Thoughts on the Indian Economy

Thinking about assorted economic issues in India.

Friday, February 24, 2006

Female Foeticide in Punjab

I just read an article (in Outlook about the grave state of sex ratios in Punjab. Punjab has one of the worst child sex ratios in the country (along with states like Himachal, Haryana, UP, Rajasthan, Bihar and Gujarat). In 2003, it was 776 girls to 1000 boys (declined from 793:1000 in 2001). These kinds of alarmingly low sex ratios indicate a high prevalence of female foeticide.A very striking thing about this very serious problem is that it is happening in Punjab, home of the Green Revolution, a very prosperous part of the country. Scientist and observers have noted that usually, as incomes and wealth rise, differential treatment of genders drops too. We think economic phenomenon and social phenomenon do move together to a certain extent. However, the notion of economic spillovers into expected social behaviors does not seem to hold here. Here are three specific cases how becoming better off financially has led to a worse situation for the female child:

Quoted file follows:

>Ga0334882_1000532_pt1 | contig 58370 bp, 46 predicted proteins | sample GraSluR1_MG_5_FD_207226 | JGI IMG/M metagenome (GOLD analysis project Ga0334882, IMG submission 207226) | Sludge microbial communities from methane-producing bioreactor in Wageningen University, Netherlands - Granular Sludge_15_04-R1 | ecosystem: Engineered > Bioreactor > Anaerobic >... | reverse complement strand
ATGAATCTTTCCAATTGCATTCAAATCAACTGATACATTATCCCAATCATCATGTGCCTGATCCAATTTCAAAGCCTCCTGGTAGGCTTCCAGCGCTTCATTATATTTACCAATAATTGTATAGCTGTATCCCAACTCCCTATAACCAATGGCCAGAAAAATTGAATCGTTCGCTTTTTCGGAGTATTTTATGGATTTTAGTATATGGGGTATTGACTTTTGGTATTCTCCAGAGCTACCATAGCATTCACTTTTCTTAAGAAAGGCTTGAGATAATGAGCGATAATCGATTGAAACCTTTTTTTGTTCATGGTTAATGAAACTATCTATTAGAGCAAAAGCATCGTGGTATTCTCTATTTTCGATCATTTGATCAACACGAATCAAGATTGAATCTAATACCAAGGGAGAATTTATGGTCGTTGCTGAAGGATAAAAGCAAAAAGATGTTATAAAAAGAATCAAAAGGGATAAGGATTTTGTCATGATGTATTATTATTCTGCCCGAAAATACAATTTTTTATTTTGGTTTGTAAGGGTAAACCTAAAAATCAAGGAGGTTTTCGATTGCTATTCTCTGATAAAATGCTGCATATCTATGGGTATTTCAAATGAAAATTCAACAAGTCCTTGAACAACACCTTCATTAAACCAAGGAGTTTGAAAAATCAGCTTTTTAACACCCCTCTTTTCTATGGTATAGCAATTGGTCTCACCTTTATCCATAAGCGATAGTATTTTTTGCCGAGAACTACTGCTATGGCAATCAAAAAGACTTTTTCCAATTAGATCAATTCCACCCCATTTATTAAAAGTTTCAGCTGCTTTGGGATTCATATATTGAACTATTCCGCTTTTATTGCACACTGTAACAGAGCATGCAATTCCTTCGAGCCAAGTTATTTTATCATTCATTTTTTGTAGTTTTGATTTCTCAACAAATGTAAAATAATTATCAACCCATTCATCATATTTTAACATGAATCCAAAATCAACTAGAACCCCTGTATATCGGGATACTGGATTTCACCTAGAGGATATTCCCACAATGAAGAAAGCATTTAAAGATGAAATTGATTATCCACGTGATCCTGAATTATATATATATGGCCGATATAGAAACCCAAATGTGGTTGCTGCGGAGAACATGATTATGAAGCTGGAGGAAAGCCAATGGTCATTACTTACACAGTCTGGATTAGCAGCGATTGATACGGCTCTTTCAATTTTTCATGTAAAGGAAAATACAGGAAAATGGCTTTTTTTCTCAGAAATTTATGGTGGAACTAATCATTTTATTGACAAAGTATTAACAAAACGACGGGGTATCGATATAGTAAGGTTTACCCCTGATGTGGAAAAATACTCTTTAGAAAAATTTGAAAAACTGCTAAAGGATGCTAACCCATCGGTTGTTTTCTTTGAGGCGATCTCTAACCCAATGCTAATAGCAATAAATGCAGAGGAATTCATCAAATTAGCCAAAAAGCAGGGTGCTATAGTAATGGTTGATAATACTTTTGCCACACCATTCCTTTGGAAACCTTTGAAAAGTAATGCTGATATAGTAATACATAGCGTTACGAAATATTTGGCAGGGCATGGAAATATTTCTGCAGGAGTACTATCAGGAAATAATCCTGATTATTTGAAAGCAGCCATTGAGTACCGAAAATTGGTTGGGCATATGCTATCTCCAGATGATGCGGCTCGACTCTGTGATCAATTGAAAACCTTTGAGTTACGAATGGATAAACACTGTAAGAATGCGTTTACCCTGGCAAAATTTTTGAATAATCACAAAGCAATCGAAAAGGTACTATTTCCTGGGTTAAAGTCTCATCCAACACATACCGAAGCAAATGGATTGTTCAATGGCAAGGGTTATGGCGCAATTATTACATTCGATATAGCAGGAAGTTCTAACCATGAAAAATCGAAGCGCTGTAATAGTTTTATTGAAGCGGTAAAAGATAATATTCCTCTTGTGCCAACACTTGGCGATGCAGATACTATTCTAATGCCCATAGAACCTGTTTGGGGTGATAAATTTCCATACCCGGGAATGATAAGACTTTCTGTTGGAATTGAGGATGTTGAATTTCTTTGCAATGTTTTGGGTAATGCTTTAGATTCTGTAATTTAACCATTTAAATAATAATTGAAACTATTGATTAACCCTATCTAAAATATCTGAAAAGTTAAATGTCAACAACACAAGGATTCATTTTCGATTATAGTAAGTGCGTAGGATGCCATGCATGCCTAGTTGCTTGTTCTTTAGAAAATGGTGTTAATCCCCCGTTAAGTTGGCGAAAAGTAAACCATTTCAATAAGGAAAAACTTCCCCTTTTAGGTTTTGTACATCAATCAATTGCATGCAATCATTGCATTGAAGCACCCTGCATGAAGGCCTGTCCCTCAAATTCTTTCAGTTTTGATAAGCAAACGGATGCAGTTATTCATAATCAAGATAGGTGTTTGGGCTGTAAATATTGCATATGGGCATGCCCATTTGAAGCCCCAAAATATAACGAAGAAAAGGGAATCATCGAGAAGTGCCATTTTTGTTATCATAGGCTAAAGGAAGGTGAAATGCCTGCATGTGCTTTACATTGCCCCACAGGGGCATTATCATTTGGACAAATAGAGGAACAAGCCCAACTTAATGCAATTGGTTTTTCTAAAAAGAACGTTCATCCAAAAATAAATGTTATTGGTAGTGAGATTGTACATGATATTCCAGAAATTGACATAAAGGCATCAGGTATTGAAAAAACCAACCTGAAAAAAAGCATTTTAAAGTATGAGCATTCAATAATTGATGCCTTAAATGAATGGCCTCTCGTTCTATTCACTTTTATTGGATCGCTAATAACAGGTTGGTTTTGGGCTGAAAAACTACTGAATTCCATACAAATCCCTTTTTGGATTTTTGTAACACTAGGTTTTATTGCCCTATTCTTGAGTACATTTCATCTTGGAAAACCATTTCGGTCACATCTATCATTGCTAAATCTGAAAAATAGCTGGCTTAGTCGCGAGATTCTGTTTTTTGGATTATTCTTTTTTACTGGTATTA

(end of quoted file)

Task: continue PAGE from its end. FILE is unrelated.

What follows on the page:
1. The two-child norm seems to be increasing amongst the rural landed people in Punjab. This may be expected since fertility usually declines with increasing wealth. However, the decline in fertility has excacerbated the female foeoticide situation since now parents are all the more desperate to have a son amongst the two children. The mentality is, "If I'm going to only have two kids, one or both better be a male."

2. The richer the family, the expected dowry from that family is higher. So wealthier families would like to avoid havings daughters who will make them pay a higher dowry at marriage time.

3. With greater prosperity comes better medical technologies. But certain medical technologies like ultrasound and quicker, cleaner abortion techniques have made it all the easier to identify and kill the female foetus.

It is really unfortunate that the Pre-Natal Diagnostic Act, which prohibits sex selection, is so poorly enforced and female foeticide exists, especially in a state like Punjab. By producing more males at the expense of females, people think they optimizing financially (that is, avoid paying dowry) and creating old-age insurance (since sons are expected to take care of parents in old age). However, female foeticide, apart from being morally repugnant, will create sex imbalances that may be stumbling blocks for further economic development.

A Proper Introduction

I plan to use this space to write about and express opinions on various economic facets of India and/or relating to India. I hope you get a chance to read, mull over and comment on these thoughts.